Inside (the Beltway) ScoopBy: Ellen Kuo
Wednesday, October 11, 2023
Drama Continues in the House
Kevin McCarthy’s (R-CA) last major victory was to pass a seven-week continuing resolution (CR) H.R. 5860 on September 30 in the U.S. House with a vote of 335-91, which then cleared the Senate 88-9. Nine Senate Republicans voted against the measure, however. The law keeps the government operating until November 17, bringing federal workers and government contractors a sigh of relief that federal operations and their pay could continue uninterrupted.
However, drama continued to unfold on Monday, October 2, with Rep. Matt Gaetz (R-FL) filing a motion to vacate that evening to remove Speaker McCarthy from office. McCarthy called a vote the next day. A simple majority of House members present could have defeated Gaetz’s effort. However, that was not to be even as Republican after Republican stood up to defend McCarthy’s efforts in the 118th Congress of keeping conservative Republican ideals moving forward. They also argued that removing him would not serve the American people and would plunge the House into further chaos. Gaetz said the chaos was caused by situations such as the $33 trillion debt and not passing spending bills one-by-one but instead relying on a CR from the old playbook.
On agreeing to H. Res. 757 to declare the Speaker position as vacant, Roll Call 519 – 216-210, McCarthy is the first Speaker in U.S. history to be removed. The eight Republicans who voted for McCarthy’s removal were Reps. Andy Biggs (Ariz.), Ken Buck (CO), Tim Burchett (TN), Eli Crane (Ariz.), Matt Gaetz (Fla.), Bob Good (Va.), Nancy Mace (SC), and Matt Rosendale (MT), along with all of the 208 House Democrats in attendance. According to the “House Practice: A Guide to the Rules, Precedents and Procedures of the House, the Speaker is required to submit a confidential list to the Clerk of People “in the order in which each shall act as Speaker pro tempore in the case of a vacancy.” Immediately after the vote, the first name on that list becomes the interim speaker. This was Patrick McHenry (R-NC), a long-time friend of McCarthy’s and current chair of the House Financial Services Committee. His first order of business is the election of a new speaker. The House will have to vote as many times as it takes to determine the next speaker.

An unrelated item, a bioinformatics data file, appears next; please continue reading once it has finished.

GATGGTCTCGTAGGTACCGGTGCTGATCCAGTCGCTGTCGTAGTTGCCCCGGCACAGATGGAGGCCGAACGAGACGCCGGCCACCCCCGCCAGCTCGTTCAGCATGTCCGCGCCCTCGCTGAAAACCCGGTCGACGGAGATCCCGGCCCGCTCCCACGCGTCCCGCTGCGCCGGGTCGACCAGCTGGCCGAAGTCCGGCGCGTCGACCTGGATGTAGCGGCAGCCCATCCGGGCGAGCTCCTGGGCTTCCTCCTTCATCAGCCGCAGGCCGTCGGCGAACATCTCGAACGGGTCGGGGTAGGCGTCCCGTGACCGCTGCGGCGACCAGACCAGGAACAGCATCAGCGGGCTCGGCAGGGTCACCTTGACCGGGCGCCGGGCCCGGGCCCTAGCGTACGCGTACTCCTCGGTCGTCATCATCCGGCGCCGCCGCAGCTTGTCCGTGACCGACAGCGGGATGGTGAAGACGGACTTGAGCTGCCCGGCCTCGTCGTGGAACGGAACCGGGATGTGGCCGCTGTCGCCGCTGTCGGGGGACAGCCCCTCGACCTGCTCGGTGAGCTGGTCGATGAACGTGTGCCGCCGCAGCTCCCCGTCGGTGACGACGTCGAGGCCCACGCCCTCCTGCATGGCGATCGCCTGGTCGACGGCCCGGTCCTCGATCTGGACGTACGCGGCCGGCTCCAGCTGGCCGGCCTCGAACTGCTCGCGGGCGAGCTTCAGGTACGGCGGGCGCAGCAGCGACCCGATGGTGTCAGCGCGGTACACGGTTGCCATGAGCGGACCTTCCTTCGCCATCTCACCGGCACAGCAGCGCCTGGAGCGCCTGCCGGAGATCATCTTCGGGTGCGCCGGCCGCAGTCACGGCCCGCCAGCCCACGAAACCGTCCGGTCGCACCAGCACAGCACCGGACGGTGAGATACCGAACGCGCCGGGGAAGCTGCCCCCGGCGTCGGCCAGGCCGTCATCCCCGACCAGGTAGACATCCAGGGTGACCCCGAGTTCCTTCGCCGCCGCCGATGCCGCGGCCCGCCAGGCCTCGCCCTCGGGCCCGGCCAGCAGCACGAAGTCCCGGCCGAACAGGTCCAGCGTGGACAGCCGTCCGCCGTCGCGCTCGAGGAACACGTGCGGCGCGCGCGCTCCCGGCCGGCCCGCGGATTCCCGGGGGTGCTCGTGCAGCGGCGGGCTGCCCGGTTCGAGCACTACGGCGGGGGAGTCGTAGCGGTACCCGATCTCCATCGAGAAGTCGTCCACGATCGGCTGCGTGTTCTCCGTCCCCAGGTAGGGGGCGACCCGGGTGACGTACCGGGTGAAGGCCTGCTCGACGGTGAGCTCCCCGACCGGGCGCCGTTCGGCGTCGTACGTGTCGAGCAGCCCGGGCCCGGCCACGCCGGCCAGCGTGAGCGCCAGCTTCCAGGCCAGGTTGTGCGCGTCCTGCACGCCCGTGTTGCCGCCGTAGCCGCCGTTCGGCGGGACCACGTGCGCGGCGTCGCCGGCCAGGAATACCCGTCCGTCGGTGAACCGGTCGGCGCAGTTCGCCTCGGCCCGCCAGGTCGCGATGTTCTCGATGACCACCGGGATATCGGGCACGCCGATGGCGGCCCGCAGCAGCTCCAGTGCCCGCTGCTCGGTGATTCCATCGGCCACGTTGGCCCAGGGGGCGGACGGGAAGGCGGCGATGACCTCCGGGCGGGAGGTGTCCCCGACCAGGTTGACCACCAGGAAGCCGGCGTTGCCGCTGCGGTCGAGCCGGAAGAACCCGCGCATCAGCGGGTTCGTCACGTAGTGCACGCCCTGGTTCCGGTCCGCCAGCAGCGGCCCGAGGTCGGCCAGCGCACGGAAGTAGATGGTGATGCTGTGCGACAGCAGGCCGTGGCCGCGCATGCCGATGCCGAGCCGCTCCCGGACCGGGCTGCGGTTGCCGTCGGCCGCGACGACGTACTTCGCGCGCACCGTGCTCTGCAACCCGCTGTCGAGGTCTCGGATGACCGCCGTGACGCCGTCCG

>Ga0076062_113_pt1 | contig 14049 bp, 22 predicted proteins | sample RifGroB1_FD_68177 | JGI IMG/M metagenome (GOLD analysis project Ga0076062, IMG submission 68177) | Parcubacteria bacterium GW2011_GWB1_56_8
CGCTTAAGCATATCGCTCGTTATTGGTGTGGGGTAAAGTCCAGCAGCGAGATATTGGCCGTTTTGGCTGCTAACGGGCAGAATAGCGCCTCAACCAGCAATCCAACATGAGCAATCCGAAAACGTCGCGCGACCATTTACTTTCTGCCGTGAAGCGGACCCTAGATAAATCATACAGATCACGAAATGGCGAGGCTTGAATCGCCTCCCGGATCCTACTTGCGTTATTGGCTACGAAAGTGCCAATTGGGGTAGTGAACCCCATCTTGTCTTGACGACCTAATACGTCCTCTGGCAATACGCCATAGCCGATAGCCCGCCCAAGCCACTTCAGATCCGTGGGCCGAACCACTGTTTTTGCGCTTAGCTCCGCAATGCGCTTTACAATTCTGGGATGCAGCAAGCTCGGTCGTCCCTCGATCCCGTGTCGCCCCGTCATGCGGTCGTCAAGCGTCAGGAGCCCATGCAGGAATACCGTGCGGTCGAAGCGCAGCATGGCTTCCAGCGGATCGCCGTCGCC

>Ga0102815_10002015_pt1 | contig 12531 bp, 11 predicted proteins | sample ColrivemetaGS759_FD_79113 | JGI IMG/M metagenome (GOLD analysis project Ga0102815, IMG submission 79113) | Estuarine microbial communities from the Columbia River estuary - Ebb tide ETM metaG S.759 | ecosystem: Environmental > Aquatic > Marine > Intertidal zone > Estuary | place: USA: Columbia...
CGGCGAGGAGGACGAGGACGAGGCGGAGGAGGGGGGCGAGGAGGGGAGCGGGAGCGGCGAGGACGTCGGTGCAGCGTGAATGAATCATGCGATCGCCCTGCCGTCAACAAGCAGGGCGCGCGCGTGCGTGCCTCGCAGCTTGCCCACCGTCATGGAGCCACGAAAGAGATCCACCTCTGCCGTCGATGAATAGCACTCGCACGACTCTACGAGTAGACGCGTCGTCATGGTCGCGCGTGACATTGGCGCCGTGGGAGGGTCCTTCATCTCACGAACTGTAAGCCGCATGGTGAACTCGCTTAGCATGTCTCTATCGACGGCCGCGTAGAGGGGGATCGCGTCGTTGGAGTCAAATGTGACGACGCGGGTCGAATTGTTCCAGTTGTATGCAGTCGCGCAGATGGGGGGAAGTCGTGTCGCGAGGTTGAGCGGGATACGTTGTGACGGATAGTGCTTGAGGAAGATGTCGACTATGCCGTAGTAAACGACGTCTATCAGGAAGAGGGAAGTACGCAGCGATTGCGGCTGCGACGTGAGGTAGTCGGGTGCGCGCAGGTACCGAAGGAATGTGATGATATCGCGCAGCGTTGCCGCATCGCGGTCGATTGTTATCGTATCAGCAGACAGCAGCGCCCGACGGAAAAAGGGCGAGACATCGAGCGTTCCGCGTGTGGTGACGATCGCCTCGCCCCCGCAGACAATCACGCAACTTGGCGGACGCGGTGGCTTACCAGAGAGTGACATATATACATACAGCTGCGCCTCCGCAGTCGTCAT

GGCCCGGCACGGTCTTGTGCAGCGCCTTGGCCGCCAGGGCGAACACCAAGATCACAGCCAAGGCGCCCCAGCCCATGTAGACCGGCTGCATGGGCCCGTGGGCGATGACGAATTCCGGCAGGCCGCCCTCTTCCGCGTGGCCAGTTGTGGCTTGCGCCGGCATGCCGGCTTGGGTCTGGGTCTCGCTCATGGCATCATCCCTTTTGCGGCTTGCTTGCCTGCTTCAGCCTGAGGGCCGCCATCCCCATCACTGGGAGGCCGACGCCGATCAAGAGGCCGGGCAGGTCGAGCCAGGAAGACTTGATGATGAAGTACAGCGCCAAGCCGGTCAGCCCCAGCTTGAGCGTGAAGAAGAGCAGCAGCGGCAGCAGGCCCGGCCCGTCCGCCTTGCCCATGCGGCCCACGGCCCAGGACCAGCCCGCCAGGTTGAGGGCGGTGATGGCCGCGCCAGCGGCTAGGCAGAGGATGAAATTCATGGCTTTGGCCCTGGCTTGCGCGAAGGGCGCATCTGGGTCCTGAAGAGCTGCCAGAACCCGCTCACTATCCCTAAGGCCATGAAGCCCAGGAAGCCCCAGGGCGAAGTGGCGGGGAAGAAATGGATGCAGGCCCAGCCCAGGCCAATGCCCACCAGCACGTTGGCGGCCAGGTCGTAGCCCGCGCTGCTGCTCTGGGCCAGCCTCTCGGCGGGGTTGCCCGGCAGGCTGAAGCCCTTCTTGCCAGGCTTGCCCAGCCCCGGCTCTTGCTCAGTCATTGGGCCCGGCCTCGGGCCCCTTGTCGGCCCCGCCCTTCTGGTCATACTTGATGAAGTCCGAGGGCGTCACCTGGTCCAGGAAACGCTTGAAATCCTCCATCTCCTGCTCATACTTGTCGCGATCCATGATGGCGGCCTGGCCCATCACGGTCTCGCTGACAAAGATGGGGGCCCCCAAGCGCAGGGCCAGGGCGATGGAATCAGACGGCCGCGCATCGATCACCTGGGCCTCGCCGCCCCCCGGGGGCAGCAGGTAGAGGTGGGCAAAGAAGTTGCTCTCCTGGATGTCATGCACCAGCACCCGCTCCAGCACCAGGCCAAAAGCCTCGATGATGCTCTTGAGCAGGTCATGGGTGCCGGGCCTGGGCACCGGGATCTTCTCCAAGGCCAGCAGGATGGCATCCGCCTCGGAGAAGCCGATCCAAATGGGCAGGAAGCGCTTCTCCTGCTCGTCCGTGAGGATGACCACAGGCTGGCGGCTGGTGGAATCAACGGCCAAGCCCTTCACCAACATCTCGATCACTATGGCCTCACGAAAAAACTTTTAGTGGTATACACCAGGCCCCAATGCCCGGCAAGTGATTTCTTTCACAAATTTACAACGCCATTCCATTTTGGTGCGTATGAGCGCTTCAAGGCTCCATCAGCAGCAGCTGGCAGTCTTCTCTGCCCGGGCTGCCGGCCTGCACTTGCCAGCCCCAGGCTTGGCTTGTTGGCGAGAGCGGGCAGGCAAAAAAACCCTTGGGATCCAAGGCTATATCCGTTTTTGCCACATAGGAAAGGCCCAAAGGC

The House is adjourned until Tuesday, October 10. On Tuesday evening, Republicans will hold a candidate forum for the position. The plan is to start voting for the new speaker on Wednesday, October 11. Who could become the next House Speaker will eat up time on the legislative calendar as this becomes a priority over passing on the House floor each of the 12 appropriations bills. So far, only the Defense (H.R. 4365), Homeland Security (H.R. 4367), Military Construction (H.R. 4366) and State-Foreign Operations (H.R. 4665) spending bills have passed on the House floor. The House Agriculture spending bill (H.R. 4366) failed on the House floor by a vote of 191-237 on September 28. The Energy-Water bill (H.R. 4394) was brought to the House floor for amendments to be voted upon when the privileged resolution of the motion to vacate the Speaker’s office took priority over other House business. The 60 amendments made in order for House floor consideration of the Energy-Water bill can be found here, which includes Rosendale amendment #58 to cut funding to the bill by $1.553 billion to match FY 2022 funding level, bringing the Office of Science—the nation’s largest funder of the physical sciences—back to $7.745 billion instead of the current FY 2023 funding level of $8.1 billion. The Senate Appropriations Committee is seeking $8.4 billion for this office in FY 2024.
Meanwhile, the Senate is not in session and will return on Monday, October 16. None of the Senate’s appropriations bills have come to the Senate floor.